As Veronica and the Gilmores go off to their celluloid graves, what can we look forward to in the way of women on TV? Well, let’s see… there’ll be pole dancers (Pussycat Dolls — in Gilmore’s time slot, even!), desperate, ematiated billboard-babes (America’s Next Top Model), brainless beauties (Beauty and the Geek) and, apparently, cross-generational teams of pageant queens (a new mother-daughter team-themed beauty competition called Crowned: The Mother of all Pageants)… and that’s just the CW, the net that nixed GG and VM. If you prefer your femmes mutiliated in ever more disturbing fashion each week, you can tune in to Law & Order: Special Victims Unit on NBC; if you like your diverse cast of female doctors dispensing sex and gossip as much or more than medical advice, ABC’s Grey’s Anatomy will do you fine; or, if you’re a fan of cinematic schadenfreude, there’s always another Bachelor sifting through another harem of twenty-five would-be Cinderellas with low-self-esteem issues and accute wedding ring lust, selected specifically by ABC for their propensity for on-camera humiliation.

I’m doing my part, in particular by working on a book on reality TV as cultural backlash against women, and in general by directing Women In Media & News, the national women’s media analysis, education and advocacy group I direct, which sponsors this WIMN’s Voices group blog. You can do your part by supporting feminist independent media projects (like Bitch: Feminist Response to Pop Culture magazine, Ms., Women Make Movies and the Center for New Words’ annual WAM! Women, Action & the Media conference), and, of course, by supporting Women In Media & News and WIMN’s Voices (it’s almost scary how far we stretch a buck). And, of course, you can create your own media — there are many ways to start, but WIMN’s Resource Guide for Media Activists offers links to some great beginnings.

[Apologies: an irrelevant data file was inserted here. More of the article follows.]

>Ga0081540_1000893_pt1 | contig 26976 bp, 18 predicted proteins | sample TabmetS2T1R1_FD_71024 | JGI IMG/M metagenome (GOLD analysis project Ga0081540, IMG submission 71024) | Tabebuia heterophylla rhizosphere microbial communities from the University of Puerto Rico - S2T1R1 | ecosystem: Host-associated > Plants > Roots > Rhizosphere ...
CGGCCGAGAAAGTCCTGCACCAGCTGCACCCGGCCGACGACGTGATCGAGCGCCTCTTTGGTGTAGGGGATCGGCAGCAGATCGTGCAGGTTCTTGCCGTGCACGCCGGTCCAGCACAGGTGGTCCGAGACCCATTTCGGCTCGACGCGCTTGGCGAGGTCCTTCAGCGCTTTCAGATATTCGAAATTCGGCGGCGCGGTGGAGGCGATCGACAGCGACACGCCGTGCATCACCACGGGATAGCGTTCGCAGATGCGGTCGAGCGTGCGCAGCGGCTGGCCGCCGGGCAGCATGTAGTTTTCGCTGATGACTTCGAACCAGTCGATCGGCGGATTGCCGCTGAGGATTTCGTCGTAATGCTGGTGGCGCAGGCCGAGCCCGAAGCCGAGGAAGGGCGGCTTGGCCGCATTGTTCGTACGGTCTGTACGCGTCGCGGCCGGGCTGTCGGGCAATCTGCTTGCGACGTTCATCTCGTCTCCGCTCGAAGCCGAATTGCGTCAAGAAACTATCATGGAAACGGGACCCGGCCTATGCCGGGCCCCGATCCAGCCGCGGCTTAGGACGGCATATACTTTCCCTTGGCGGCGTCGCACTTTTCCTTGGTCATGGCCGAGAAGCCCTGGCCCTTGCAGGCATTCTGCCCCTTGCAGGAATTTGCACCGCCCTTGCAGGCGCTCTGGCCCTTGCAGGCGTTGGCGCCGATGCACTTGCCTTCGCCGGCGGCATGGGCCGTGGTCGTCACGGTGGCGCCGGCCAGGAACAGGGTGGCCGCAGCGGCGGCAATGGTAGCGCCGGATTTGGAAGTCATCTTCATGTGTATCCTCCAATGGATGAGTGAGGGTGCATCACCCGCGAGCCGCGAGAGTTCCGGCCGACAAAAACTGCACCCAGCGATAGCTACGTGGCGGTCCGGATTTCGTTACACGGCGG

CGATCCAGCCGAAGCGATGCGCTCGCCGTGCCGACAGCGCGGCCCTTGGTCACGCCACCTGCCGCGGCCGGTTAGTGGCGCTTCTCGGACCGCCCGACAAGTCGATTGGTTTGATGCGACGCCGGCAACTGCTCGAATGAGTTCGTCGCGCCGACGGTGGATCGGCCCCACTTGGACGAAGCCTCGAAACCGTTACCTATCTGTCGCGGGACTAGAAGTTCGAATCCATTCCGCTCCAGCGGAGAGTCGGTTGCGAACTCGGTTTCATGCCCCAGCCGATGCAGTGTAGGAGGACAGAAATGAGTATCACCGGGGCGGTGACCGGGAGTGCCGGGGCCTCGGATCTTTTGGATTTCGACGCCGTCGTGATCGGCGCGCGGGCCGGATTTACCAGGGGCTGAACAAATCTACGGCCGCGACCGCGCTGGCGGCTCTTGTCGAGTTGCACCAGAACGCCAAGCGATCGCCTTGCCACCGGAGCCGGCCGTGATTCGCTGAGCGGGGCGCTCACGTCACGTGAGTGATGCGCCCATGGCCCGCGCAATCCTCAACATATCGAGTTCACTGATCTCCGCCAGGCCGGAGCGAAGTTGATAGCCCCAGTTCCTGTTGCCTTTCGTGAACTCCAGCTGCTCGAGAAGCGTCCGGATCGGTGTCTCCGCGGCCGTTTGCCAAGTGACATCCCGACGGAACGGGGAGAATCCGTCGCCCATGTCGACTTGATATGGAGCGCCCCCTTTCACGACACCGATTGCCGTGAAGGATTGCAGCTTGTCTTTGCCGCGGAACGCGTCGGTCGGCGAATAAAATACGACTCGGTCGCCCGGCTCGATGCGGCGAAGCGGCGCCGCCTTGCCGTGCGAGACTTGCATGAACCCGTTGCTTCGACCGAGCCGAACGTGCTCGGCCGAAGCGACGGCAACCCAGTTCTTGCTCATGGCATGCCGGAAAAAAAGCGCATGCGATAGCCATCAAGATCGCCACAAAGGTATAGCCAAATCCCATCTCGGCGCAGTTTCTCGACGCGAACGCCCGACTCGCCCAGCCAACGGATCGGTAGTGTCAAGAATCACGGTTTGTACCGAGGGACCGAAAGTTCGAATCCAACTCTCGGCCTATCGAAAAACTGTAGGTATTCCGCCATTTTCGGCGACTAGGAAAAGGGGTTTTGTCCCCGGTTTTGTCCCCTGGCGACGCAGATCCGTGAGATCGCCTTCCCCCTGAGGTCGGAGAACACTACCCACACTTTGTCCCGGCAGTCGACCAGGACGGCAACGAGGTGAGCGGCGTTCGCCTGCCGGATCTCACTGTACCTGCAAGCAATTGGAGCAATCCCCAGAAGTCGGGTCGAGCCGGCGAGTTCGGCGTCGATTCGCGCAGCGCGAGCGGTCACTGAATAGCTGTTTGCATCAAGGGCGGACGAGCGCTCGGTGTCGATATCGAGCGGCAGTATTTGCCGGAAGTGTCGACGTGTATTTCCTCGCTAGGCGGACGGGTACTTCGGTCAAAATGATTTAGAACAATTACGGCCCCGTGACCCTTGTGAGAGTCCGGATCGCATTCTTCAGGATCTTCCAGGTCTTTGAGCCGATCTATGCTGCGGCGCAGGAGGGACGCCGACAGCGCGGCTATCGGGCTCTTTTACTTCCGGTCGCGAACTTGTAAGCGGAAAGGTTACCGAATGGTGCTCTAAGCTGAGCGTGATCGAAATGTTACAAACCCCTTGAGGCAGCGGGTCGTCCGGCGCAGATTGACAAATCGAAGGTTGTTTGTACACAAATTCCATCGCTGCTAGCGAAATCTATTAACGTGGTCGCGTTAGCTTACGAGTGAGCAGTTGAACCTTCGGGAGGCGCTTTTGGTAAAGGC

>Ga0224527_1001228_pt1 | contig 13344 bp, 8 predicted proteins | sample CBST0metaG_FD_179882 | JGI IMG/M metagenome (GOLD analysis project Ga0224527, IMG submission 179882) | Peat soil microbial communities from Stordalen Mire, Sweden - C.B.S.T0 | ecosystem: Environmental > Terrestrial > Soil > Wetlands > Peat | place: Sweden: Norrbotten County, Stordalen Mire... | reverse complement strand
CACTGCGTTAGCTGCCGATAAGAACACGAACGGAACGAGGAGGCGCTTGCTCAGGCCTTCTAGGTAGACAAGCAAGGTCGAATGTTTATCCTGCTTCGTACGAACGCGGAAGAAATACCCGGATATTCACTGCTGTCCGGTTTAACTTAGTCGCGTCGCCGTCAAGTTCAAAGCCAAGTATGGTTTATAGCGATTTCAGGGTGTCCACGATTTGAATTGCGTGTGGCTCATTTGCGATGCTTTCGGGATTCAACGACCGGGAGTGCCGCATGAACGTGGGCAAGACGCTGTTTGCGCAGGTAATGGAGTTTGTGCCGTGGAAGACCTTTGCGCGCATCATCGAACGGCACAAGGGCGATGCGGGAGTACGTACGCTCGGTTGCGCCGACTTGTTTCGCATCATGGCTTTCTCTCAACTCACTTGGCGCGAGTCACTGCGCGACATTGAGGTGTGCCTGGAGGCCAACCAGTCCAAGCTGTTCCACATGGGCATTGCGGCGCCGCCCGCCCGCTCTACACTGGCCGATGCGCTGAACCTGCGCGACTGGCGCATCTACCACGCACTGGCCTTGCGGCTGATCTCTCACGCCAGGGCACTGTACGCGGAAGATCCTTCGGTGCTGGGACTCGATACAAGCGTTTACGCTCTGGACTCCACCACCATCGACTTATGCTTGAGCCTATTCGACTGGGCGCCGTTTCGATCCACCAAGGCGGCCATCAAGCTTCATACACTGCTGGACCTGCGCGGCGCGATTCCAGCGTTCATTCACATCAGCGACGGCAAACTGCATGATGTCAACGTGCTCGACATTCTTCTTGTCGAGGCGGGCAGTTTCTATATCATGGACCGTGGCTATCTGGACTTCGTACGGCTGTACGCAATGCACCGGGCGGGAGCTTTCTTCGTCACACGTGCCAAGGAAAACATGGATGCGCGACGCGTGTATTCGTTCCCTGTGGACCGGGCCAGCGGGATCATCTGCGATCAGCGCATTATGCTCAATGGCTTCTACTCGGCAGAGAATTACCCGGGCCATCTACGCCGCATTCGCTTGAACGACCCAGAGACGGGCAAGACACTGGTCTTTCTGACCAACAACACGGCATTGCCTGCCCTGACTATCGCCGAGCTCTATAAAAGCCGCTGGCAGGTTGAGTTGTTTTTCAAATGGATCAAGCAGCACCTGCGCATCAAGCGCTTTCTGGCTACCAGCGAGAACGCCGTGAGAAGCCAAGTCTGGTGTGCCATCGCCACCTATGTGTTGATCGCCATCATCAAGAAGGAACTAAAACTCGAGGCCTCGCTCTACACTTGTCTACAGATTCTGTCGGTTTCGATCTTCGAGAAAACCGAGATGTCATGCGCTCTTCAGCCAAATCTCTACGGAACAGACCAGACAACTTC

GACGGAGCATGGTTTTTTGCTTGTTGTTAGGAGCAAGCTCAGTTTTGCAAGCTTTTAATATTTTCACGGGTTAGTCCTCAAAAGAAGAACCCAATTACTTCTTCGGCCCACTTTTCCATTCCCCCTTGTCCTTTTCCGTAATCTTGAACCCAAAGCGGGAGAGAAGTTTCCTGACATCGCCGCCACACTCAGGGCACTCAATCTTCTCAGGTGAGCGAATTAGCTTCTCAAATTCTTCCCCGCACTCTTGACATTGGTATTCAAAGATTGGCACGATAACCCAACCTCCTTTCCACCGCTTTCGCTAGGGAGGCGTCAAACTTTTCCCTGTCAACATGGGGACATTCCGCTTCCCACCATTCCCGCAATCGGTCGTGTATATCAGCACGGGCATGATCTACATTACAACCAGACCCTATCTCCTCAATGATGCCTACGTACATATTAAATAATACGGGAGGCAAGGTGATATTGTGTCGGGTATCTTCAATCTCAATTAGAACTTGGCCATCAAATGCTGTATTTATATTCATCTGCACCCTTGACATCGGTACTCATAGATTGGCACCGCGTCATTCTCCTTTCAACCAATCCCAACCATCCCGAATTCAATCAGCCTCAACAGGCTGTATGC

[Update: I forgot to mention that there are a couple of strong female characters in ABC’s Ugly Betty. I shouldn’t overlook the exceptions to the rule.]